There are of course those that only want to be seen as 'special' in the eyes of a few select individuals, if not only one certain individual. These individuals may not actually want to feel as though they are better than anyone else. Rather they are likely seeking a sense of normalcy, at least in  comparison to those that they consider to be the norm, as their own self esteem is extremely low.

This can take the form, perhaps most prevalently, of wanting a lover to treat them as though they are the most special person in their life; subsequently increasing their self esteem.

The problem with 'special'.
The main problem with the idea of 'special' is that it denotes that something else is not special. If special means something that is above average (otherwise why is it special?) then there would need to be that which was not special. If there was not then it would not be possible to distinguish between what was special and what was not.

Individuals have arguably an easier time calling something or someone 'special', than they do saying that something or someone is 'not special'. Most of us don't often consciously think of what is not special when we label something specific as special; especially in regards to a loved one. This is because labelling something as 'special' seems positive, while labelling something as 'not special' seems negative to most of us.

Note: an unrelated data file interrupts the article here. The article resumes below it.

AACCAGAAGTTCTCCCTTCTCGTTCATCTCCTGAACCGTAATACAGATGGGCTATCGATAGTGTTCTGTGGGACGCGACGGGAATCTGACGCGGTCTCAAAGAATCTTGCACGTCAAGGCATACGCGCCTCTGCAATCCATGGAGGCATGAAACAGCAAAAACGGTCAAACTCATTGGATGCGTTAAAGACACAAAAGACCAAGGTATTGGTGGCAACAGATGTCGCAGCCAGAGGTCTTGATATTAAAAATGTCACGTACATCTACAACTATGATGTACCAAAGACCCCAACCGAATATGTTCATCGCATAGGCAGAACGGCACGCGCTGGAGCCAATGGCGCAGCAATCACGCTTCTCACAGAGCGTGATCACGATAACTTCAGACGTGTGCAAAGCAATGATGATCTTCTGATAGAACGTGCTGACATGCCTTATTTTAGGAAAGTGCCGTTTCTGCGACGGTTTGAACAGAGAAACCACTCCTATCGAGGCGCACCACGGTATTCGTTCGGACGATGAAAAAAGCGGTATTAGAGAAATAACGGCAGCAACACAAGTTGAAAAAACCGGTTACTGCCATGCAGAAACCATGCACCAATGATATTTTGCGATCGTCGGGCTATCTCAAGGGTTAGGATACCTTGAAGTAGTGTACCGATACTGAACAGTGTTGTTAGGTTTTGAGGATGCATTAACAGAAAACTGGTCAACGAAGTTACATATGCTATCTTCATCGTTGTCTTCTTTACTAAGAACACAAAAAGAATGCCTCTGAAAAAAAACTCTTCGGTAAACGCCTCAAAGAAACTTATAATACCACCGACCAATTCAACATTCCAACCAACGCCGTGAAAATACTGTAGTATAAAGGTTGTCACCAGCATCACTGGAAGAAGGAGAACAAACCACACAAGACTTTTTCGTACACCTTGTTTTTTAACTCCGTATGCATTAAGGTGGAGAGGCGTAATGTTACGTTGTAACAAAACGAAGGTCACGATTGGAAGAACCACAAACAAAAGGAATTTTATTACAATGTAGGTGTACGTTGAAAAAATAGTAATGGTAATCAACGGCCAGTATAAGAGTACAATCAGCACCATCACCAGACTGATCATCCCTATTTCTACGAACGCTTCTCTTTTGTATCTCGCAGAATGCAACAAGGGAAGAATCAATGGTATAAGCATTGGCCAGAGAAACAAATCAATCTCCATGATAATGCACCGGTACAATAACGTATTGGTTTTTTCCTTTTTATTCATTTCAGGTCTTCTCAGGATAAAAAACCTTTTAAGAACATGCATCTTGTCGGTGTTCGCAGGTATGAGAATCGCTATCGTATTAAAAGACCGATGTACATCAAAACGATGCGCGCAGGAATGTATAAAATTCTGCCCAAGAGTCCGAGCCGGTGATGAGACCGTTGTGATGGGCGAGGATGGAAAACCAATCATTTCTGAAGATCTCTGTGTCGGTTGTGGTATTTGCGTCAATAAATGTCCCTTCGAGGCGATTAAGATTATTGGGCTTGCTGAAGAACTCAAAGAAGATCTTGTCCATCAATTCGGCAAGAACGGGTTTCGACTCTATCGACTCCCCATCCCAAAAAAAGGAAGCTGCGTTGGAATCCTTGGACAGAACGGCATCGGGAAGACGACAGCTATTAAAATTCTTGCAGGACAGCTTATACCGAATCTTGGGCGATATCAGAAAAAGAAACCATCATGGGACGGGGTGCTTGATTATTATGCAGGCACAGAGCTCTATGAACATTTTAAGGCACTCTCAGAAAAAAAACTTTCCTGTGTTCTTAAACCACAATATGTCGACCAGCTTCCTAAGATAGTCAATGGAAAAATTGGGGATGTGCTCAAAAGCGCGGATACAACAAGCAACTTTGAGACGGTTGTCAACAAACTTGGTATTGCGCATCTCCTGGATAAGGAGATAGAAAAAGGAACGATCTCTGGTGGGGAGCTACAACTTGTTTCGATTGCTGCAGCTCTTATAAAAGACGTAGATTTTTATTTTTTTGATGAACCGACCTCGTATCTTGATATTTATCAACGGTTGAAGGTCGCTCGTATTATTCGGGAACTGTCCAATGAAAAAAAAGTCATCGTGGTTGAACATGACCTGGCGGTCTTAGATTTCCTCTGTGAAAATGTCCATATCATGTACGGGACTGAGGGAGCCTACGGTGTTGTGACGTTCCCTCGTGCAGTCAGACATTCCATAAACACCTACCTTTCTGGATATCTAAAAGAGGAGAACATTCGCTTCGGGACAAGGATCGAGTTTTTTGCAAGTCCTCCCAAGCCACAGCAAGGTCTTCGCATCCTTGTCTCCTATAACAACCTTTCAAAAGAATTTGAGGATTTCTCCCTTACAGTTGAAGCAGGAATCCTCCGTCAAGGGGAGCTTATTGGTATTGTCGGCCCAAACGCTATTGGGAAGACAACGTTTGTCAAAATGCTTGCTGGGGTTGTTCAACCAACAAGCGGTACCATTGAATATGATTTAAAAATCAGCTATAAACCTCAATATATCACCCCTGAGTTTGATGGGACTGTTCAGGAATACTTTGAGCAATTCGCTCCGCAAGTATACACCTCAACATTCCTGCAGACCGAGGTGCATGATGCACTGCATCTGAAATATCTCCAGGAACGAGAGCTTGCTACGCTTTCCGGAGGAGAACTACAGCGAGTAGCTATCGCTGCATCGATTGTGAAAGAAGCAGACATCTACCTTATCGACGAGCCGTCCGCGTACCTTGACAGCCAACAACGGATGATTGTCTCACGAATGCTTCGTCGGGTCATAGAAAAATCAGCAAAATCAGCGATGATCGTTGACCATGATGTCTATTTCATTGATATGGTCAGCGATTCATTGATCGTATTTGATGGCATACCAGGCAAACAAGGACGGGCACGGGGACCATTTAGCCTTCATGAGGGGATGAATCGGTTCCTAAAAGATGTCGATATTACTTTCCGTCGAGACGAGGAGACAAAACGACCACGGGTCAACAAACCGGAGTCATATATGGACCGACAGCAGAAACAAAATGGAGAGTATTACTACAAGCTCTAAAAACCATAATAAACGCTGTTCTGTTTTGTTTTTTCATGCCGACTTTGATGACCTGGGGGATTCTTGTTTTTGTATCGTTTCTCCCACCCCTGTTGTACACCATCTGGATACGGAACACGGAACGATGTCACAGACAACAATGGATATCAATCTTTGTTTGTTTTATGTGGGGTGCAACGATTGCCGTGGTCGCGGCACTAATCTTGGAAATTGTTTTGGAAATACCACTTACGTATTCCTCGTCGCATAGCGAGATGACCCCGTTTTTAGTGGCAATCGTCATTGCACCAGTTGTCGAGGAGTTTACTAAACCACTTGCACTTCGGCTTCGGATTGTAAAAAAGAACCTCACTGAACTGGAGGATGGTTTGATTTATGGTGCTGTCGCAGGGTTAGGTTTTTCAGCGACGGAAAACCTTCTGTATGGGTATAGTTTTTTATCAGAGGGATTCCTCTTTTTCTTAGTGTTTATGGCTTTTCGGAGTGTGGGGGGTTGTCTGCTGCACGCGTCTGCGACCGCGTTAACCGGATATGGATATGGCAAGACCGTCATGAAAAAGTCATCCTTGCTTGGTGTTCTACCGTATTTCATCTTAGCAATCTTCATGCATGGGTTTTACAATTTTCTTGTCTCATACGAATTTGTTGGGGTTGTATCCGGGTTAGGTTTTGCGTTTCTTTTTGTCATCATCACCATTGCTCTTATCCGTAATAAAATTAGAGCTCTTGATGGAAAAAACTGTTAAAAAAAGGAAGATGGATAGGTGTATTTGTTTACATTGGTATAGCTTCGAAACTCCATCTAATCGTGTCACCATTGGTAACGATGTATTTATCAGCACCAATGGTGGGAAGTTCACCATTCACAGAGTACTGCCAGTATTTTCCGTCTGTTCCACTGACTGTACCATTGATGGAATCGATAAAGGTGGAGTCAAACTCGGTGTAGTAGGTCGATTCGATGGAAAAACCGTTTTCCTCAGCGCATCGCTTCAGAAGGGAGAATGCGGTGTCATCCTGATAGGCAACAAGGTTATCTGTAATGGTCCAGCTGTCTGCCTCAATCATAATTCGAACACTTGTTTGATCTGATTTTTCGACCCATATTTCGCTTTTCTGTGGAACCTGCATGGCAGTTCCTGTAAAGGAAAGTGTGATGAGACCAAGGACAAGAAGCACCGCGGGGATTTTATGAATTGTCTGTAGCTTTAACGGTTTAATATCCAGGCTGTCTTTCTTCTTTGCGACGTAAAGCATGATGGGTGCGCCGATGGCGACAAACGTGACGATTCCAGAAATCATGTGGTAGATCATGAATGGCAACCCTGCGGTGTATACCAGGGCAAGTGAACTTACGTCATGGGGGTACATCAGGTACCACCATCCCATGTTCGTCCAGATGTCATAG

However when confronted with the idea that labelling something as special means that there must be something that is not special to properly distinguish that which was considered special, many individuals may become troubled by this notion. To then overcome this issue many individuals will employ a series of responses, perhaps the most common being that: 'everything is special'.

If you were to say that everything was special then there would be no point in the concept of 'special' at all. If everything was suddenly deemed to be special, then sooner or later everything would become ordinary or average. In our current human condition there still needs to be a way of separating and identifying all the different things we are familiar with. Saying that everything is special would be tantamount to saying that everything existed. It is therefore not an overly useful way to describe all the different things in our world and beyond.

Saying that everything is special, but some things are more special than others things, is really just an overly polite, if not wishy-washy way of saying that some things are special and others are not.  Saying that everything is both special and yet different is just an emotional reaction. Everything is of course different to some degree if you look close enough, but labelling all of these things as 'special' is ultimately meaningless.